Looking Forward

The potential limits identified by the model never materialized for the Fed in the aftermath of the Great Recession, but knowing about them may prove useful for policymakers in the future.7 After the third QE ended, the Fed maintained the size of its balance sheet by reinvesting any securities that matured. Starting in October 2017, the Fed began a process of normalization for its balance sheet by reducing the value of securities it reinvests by a fixed amount each month. That said, many economists and Fed officials anticipate that the Fed's balance sheet will remain larger than prior to the crisis of 2007–08 at least for some time to come.

At the same time that it has been normalizing its balance sheet, the Fed also has been raising its target for interest rates. The ability to pay interest on reserves has been crucial to allowing the Fed to raise its target rate while there are still significant excess reserves in the banking system. Despite these rate increases, due to various secular reasons, interest rates are expected to remain historically low for a long time. This could mean that the unconventional tools that the Fed employed during the last crisis may become more common in future downturns if the effective lower bound on interest rates again becomes binding for the conduct of monetary policy. Improving our understanding of the workings of such tools, and their limitations, is therefore an important objective of economic research, and the model and ideas discussed here contribute to that collective effort.

Huberto M. Ennis is the group vice president for macro and financial economics, and Tim Sablik is an economics writer in the Research Department at the Federal Reserve Bank of Richmond.


Robert E. Lucas Jr., "Nobel Lecture: Monetary Neutrality," Journal of Political Economy, August 1996, vol. 104, no. 4, pp. 661–682.


The Fed's Maturity Extension Program and Reinvestment Policy that began in September 2011 and ran through the end of 2012 was called "Operation Twist," in reference to a similar program the Fed employed in the 1960s. In the more recent case, the Fed sold a total of $667 billion in short-term Treasuries and used the proceeds to buy longer-term Treasuries. This was a way for the Fed to put downward pressure on longer-term interest rates and provide additional easing during the recovery from the Great Recession. See Tim Sablik, "Jargon Alert: Operation Twist," Federal Reserve Bank of Richmond Region Focus, Fourth Quarter 2012, p. 10.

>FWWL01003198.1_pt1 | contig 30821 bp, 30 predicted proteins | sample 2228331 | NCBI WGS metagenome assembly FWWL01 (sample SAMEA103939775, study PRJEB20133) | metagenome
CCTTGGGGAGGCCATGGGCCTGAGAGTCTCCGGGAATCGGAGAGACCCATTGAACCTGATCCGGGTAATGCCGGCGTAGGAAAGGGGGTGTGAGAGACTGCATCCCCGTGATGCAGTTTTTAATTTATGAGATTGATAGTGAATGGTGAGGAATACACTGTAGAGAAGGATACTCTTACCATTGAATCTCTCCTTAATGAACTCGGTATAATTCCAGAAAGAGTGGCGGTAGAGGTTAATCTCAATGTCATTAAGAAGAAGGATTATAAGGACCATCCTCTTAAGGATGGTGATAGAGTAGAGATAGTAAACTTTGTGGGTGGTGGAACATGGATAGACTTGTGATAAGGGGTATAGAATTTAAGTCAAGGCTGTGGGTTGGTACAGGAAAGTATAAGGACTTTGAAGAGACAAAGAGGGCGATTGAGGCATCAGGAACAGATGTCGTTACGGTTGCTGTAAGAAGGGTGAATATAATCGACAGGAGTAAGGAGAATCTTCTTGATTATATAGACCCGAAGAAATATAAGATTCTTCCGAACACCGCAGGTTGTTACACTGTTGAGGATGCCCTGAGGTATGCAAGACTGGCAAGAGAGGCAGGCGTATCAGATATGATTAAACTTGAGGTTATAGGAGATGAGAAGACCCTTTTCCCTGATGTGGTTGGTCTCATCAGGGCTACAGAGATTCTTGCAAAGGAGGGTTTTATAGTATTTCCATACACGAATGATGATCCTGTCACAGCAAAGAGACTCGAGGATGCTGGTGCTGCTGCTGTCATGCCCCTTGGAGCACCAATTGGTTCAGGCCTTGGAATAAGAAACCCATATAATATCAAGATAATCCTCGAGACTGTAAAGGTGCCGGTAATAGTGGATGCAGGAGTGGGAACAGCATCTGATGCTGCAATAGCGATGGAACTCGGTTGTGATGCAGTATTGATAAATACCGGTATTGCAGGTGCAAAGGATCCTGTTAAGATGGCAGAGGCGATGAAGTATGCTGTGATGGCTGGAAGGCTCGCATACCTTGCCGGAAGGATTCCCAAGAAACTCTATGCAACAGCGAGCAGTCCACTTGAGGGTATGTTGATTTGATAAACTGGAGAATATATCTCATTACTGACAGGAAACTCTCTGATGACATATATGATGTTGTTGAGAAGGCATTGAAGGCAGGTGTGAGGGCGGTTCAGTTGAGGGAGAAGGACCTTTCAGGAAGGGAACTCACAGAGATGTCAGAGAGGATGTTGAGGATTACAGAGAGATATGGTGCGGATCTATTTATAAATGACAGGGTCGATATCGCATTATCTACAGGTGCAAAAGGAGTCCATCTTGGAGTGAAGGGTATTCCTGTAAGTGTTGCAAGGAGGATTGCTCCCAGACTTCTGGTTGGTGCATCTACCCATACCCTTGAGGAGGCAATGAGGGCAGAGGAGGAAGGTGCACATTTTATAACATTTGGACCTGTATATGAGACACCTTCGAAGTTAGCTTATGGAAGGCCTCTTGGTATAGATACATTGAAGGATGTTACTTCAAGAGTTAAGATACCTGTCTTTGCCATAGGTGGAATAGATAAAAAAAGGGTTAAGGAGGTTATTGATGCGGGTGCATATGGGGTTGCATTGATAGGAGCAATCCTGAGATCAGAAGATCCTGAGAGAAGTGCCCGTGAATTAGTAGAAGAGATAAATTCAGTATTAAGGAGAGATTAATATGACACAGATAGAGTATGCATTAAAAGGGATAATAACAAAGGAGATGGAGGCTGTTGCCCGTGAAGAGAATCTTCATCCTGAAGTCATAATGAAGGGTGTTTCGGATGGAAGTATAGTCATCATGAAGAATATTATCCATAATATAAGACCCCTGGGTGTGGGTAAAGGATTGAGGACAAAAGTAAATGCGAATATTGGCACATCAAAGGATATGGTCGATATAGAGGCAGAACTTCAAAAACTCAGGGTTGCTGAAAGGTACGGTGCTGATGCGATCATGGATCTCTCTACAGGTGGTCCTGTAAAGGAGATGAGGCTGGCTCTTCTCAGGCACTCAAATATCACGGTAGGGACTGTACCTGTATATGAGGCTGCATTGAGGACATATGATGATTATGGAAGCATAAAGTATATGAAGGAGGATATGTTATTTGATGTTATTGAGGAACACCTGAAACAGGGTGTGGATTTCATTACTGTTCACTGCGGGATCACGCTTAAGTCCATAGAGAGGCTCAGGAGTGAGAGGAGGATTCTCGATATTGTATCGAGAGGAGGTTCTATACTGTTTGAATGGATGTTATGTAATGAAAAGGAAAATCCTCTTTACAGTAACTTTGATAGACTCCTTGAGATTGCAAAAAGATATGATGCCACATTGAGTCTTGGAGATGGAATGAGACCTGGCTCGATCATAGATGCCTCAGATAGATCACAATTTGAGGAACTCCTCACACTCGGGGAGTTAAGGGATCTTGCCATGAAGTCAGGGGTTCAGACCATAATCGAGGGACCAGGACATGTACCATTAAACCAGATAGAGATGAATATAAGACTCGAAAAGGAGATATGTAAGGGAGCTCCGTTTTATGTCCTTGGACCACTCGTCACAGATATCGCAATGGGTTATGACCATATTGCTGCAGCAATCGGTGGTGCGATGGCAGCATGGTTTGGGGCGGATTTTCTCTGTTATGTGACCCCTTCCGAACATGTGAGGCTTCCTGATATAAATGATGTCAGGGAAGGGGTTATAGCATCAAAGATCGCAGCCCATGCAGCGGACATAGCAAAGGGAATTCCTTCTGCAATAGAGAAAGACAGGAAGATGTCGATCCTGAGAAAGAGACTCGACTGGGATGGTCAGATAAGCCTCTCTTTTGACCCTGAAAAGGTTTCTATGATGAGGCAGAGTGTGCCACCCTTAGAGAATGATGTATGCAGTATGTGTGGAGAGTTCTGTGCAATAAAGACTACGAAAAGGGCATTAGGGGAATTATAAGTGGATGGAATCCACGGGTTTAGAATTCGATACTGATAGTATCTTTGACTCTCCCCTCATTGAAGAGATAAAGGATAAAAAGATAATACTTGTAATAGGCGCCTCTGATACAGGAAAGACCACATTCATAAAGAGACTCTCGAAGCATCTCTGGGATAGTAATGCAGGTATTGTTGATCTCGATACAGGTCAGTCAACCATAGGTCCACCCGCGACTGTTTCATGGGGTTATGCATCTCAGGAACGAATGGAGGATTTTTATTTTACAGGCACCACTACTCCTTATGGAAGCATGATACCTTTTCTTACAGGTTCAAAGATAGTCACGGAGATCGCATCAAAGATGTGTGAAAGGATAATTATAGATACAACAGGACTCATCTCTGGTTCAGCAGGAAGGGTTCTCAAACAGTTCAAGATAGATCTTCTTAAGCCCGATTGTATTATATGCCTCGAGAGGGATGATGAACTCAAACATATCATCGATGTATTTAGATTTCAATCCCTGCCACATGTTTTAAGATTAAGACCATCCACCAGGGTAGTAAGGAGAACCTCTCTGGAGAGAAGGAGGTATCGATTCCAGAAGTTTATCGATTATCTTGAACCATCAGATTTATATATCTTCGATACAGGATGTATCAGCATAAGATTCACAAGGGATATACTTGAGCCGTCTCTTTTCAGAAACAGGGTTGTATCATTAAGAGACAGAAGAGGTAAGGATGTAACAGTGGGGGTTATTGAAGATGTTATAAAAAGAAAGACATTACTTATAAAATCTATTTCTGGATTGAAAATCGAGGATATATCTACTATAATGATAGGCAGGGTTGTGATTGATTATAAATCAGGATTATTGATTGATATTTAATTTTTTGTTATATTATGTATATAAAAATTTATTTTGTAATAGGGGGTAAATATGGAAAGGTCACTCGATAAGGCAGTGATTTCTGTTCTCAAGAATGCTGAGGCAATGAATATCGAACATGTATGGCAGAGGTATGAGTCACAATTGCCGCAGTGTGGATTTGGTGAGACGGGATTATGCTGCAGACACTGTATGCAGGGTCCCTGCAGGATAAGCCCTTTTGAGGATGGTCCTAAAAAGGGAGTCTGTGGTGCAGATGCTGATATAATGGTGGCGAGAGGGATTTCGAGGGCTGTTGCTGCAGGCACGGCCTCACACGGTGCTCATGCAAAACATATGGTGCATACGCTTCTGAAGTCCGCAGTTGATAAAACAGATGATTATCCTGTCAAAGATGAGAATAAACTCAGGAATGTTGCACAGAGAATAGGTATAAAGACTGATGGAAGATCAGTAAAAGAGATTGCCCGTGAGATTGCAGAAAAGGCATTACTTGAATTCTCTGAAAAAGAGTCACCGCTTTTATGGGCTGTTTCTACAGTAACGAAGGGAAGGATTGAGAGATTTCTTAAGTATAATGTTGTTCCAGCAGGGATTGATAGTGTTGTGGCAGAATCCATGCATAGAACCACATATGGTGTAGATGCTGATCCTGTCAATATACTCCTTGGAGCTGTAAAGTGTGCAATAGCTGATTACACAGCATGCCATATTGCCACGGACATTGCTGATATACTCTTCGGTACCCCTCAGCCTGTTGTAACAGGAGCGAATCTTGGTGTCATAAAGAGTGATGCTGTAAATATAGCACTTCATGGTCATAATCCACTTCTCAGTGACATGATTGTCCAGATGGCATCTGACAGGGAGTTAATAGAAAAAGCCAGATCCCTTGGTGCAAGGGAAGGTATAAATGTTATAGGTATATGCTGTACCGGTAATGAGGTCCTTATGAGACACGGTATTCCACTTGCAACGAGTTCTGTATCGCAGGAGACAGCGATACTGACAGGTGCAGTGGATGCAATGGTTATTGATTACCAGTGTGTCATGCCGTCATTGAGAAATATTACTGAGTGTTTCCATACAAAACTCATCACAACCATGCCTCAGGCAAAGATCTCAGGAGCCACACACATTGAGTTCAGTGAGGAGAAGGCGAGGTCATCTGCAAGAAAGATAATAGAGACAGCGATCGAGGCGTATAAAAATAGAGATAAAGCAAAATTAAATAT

See Todd Keister and James J. McAndrews, "Why Are Banks Holding So Many Excess Reserves?" Federal Reserve Bank of New York Current Issues in Economics and Finance, December 2009, vol. 15, no. 8.


Charles I. Plosser, "Good Intentions in the Short Term with Risky Consequences for the Long Term," Speech at the Cato Institute 30th Annual Monetary Conference, Washington, D.C., November 15, 2012. See also Huberto M. Ennis and Alexander L. Wolman, "Excess Reserves and the New Challenges for Monetary Policy," Federal Reserve Bank of Richmond Economic Brief No. 10-03, March 2010.


Huberto M. Ennis, "A Simple General Equilibrium Model of Large Excess Reserves," Journal of Monetary Economics, October 2018, vol. 98, pp. 50–65. Other papers that also have studied this question include Mark Gertler and Peter Karadi, "A Model of Unconventional Monetary Policy," Journal of Monetary Economics, January 2011, vol. 58, no. 1, pp. 17–34; Vasco Cúrdia and Michael Woodford, "The Central-Bank Balance Sheet as an Instrument of Monetary Policy," Journal of Monetary Economics, January 2011, vol. 58, no. 1, pp. 54–79; and Stephen D. Williamson, "Interest on Reserves, Interbank Lending, and Monetary Policy," Journal of Monetary Economics, forthcoming.


"Meeting of the Federal Open Market Committee," April 30–May 1, 2013, pp. 114–115.


Ennis and Wolman study in detail the distribution of reserves across banks in the United States and document that most of the banks holding large excess reserves during the QE period were not facing tight capital constraints. See Ennis and Wolman, "Large Excess Reserves in the United States: A View from the Cross-Section of Banks," International Journal of Central Banking, January 2015, vol. 11, no. 1, pp. 251–289.

This article may be photocopied or reprinted in its entirety. Please credit the authors, source, and the Federal Reserve Bank of Richmond and include the italicized statement below.

Views expressed in this article are those of the authors and not necessarily those of the Federal Reserve Bank of Richmond or the Federal Reserve System.